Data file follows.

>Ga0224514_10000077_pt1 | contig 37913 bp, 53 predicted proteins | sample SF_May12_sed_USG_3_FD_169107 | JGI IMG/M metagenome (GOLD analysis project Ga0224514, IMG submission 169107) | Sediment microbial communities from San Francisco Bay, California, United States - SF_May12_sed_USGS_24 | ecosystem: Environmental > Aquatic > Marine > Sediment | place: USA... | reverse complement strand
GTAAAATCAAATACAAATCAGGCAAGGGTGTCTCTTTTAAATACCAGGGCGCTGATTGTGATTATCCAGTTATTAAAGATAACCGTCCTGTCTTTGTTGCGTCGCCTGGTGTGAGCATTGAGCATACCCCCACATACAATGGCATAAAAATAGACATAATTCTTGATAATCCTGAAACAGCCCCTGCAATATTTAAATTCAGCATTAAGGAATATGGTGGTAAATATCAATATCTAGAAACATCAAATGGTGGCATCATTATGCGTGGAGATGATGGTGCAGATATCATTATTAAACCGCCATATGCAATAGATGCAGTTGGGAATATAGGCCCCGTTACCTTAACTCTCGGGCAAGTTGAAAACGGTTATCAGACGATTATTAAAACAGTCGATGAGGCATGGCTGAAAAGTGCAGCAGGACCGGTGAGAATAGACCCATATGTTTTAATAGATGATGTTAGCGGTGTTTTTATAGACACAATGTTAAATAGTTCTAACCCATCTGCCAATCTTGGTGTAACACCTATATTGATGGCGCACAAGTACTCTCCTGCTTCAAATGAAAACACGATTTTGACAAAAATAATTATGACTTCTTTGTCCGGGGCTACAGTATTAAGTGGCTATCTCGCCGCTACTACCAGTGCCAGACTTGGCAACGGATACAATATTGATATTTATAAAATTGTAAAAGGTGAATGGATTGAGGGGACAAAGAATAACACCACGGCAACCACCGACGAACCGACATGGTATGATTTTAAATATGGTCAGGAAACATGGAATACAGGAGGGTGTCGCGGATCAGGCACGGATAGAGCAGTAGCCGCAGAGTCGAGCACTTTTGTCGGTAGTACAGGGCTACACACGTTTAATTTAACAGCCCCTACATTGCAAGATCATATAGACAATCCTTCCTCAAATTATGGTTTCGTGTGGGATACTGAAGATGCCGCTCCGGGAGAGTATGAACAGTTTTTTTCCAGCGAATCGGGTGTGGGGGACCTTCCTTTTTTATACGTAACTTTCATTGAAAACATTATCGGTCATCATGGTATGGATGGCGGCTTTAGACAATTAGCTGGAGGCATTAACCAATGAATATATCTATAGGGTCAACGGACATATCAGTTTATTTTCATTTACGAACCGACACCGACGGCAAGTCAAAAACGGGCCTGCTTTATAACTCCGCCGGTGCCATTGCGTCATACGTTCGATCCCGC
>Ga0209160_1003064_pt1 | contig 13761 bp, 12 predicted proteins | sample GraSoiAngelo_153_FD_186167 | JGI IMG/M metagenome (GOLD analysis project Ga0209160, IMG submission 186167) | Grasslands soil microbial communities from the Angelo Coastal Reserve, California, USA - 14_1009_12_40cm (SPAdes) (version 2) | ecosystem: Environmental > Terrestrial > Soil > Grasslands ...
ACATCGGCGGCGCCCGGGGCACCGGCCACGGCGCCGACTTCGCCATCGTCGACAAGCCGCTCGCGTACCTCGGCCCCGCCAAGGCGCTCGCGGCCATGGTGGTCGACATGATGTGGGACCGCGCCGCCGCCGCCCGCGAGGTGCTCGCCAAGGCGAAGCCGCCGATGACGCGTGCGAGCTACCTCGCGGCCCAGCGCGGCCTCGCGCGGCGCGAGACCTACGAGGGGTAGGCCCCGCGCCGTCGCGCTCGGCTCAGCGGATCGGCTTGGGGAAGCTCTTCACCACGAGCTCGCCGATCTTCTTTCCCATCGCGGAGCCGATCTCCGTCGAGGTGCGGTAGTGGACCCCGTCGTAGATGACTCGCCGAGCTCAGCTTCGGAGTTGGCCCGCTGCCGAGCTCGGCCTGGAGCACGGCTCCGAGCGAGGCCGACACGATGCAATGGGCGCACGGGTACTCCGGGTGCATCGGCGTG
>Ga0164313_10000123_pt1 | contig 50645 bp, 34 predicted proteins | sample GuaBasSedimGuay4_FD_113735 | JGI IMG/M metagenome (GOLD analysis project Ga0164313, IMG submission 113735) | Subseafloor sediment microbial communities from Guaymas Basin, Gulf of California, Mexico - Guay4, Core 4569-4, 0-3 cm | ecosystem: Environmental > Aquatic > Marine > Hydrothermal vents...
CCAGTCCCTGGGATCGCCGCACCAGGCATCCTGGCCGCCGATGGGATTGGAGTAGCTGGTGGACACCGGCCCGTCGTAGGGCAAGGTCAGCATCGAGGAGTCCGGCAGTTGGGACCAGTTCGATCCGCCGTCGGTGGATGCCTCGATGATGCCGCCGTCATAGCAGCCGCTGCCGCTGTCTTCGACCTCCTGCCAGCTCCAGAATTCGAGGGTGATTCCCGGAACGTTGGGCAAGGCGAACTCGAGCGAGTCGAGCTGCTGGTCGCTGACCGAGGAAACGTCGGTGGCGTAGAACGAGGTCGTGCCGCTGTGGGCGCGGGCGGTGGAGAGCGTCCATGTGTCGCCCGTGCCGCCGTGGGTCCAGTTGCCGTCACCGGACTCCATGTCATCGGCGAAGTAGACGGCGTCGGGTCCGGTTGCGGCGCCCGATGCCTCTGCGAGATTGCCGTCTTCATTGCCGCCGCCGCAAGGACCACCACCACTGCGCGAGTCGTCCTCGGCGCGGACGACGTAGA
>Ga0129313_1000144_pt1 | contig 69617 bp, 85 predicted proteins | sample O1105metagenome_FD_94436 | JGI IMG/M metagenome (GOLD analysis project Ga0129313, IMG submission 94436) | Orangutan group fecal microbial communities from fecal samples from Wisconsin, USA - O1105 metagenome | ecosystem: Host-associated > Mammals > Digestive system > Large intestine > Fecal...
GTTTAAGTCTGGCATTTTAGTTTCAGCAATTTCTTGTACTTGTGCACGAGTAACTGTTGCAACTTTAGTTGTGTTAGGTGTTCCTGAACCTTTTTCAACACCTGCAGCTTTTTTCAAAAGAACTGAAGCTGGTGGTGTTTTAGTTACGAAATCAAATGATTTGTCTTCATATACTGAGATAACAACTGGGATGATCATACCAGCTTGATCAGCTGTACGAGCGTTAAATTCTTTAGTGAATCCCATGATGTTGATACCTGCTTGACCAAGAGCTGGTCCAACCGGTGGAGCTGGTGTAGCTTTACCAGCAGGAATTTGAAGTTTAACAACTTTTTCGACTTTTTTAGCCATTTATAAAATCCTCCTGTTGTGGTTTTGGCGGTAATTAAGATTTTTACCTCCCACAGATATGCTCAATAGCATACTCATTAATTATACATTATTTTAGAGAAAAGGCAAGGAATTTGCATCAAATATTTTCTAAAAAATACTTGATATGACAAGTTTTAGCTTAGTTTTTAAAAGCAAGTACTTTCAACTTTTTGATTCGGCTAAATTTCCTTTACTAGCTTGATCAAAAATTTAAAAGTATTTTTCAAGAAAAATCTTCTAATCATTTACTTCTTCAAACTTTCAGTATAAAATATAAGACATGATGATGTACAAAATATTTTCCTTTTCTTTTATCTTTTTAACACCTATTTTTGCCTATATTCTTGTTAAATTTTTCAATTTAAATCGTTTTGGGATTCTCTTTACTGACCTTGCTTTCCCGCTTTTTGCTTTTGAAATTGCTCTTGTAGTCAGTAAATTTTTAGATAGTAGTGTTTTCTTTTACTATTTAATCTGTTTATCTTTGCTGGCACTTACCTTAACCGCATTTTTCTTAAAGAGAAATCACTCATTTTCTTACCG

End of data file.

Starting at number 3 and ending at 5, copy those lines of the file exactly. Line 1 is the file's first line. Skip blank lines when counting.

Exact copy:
>Ga0209160_1003064_pt1 | contig 13761 bp, 12 predicted proteins | sample GraSoiAngelo_153_FD_186167 | JGI IMG/M metagenome (GOLD analysis project Ga0209160, IMG submission 186167) | Grasslands soil microbial communities from the Angelo Coastal Reserve, California, USA - 14_1009_12_40cm (SPAdes) (version 2) | ecosystem: Environmental > Terrestrial > Soil > Grasslands ...
ACATCGGCGGCGCCCGGGGCACCGGCCACGGCGCCGACTTCGCCATCGTCGACAAGCCGCTCGCGTACCTCGGCCCCGCCAAGGCGCTCGCGGCCATGGTGGTCGACATGATGTGGGACCGCGCCGCCGCCGCCCGCGAGGTGCTCGCCAAGGCGAAGCCGCCGATGACGCGTGCGAGCTACCTCGCGGCCCAGCGCGGCCTCGCGCGGCGCGAGACCTACGAGGGGTAGGCCCCGCGCCGTCGCGCTCGGCTCAGCGGATCGGCTTGGGGAAGCTCTTCACCACGAGCTCGCCGATCTTCTTTCCCATCGCGGAGCCGATCTCCGTCGAGGTGCGGTAGTGGACCCCGTCGTAGATGACTCGCCGAGCTCAGCTTCGGAGTTGGCCCGCTGCCGAGCTCGGCCTGGAGCACGGCTCCGAGCGAGGCCGACACGATGCAATGGGCGCACGGGTACTCCGGGTGCATCGGCGTG
>Ga0164313_10000123_pt1 | contig 50645 bp, 34 predicted proteins | sample GuaBasSedimGuay4_FD_113735 | JGI IMG/M metagenome (GOLD analysis project Ga0164313, IMG submission 113735) | Subseafloor sediment microbial communities from Guaymas Basin, Gulf of California, Mexico - Guay4, Core 4569-4, 0-3 cm | ecosystem: Environmental > Aquatic > Marine > Hydrothermal vents...